Message from the Chief Commissioner

100 Years of Women In Policing

Release date: Wed 2 August 2017

Last updated: Mon 25 September 2017

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100 Years of Women in Policing

 

Major moments

 

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The fight for police women

Key political figures that had earlier pushed for women's suffrage began to fight for the employment of female police officers. The National Council of Women and the Women's Political Association (including famous suffragette and women's rights activist Vida Goldstein) agitated for female police officers. The issue was debated in parliament and several deputations of women paid visits to the Chief Commissioner and major Victorian politicians. It took several years of campaigning.

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The first police women

The first police women were 'sworn in' on 28 July, 1917. They received 90 pounds a year in pay, and contrary to newspaper reports at the time, wore no uniform and had no powers of arrest.

The first two women were Madge Connor and Elizabeth Beers and were employed as 'police agents'. Elizabeth Beers soon retired and was replaced by Nell Davison, a staunch Salvation Army member.

Women had been working with Victoria Police prior to this, as 'undercover agents' used to gather information. Ellen Cook and Jessie Clarey later joined.

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The first swearing in

The four police women we at last sworn in in 1924, 7 years after the first was employed, with the same pay and rights as policemen. They did not, however, receive overtime or necessarily equal pay for equal work. They also wore no uniform, so had to pay for a level of clothing deemed acceptable for police women.

 


World War II

In WWII a large segment of the police-force left to fight overseas. Victoria Police, like many other major organisations (including the Army) called for an 'Auxiliary force' of women to fill their places.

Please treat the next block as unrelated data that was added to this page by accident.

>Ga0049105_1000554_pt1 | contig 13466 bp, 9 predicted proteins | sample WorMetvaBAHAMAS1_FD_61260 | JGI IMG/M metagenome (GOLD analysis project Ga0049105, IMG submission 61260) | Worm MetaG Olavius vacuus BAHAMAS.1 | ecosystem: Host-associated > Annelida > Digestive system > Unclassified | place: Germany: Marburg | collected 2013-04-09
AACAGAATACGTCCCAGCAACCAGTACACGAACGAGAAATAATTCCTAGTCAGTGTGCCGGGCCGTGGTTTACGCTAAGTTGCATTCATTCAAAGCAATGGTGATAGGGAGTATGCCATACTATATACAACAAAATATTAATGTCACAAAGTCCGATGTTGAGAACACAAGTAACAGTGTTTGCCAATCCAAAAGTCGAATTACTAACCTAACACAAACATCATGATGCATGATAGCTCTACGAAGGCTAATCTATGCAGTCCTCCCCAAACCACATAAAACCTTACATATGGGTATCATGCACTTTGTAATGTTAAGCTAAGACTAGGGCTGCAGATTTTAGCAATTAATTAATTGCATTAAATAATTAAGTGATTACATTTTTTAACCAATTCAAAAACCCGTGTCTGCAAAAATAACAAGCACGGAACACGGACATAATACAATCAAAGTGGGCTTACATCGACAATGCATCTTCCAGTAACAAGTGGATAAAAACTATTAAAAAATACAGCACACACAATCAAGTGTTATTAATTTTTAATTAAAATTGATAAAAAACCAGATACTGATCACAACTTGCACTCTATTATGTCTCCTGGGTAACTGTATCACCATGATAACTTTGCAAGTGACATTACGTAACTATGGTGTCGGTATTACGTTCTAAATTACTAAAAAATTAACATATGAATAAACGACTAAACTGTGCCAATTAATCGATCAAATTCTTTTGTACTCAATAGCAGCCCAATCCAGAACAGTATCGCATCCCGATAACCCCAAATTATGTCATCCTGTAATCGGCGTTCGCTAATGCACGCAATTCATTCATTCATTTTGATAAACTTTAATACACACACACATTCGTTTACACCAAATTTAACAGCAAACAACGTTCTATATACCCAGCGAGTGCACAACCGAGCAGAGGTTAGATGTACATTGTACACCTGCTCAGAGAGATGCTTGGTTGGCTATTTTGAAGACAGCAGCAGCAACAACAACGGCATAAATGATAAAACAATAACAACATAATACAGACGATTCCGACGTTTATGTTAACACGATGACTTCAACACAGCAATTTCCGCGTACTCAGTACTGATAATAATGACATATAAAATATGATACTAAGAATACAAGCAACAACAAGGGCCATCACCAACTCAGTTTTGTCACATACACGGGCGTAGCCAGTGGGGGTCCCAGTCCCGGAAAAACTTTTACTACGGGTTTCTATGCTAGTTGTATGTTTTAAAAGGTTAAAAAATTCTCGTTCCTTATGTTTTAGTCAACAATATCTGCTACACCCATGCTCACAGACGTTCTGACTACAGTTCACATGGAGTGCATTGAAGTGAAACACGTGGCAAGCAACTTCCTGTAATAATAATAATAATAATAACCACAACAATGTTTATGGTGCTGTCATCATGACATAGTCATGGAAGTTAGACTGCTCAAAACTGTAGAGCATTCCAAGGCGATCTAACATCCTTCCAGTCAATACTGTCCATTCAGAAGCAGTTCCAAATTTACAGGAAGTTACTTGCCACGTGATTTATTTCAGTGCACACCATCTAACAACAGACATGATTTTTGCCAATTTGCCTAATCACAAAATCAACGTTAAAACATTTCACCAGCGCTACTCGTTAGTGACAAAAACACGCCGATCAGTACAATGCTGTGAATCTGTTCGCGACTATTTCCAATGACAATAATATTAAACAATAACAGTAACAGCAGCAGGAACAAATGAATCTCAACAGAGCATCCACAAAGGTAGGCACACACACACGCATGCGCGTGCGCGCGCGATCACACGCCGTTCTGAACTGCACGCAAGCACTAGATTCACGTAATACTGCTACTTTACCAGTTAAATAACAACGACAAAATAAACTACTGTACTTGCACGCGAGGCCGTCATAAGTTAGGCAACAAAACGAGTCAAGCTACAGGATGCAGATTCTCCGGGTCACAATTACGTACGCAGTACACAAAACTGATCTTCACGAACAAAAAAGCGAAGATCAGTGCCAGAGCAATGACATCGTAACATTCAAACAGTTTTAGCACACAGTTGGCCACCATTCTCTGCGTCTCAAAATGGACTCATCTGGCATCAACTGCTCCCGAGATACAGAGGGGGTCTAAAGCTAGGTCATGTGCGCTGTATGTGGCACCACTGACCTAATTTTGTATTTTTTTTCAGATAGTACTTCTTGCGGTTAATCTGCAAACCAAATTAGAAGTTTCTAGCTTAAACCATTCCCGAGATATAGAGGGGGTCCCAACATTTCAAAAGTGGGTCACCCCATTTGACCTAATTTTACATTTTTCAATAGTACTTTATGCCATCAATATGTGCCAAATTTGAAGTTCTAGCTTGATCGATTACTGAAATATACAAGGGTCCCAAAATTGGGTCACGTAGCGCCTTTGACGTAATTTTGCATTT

Over the course of the war, and for some years after, Victoria Police employed over 200 Auxiliary Police women. The Auxiliary police women were not sworn police, however they were given a uniform before police women.

 


The 70s / 80s

Social movements championing women's rights began to have an impact on the makeup of Victoria Police. More women began to join, and more women pushed for diverse roles. The 70s and 80s saw a major change in the sort of work women did in the police force.

 


The Equal Opportunity Act

The Equal Opportunity Act was implemented within Victoria Police in 1978. The Act removed separate seniority lists and the identification of police women on their caps by a PW badge. It also removed the marriage bar (married women were able to join, and single women were able to remain after marriage). Women transferred into general duties. Women were to receive the same training (including self-defence and pistol training) and were officially able to carry handcuffs, batons and guns.

 

 

 

 

 

 


 

 
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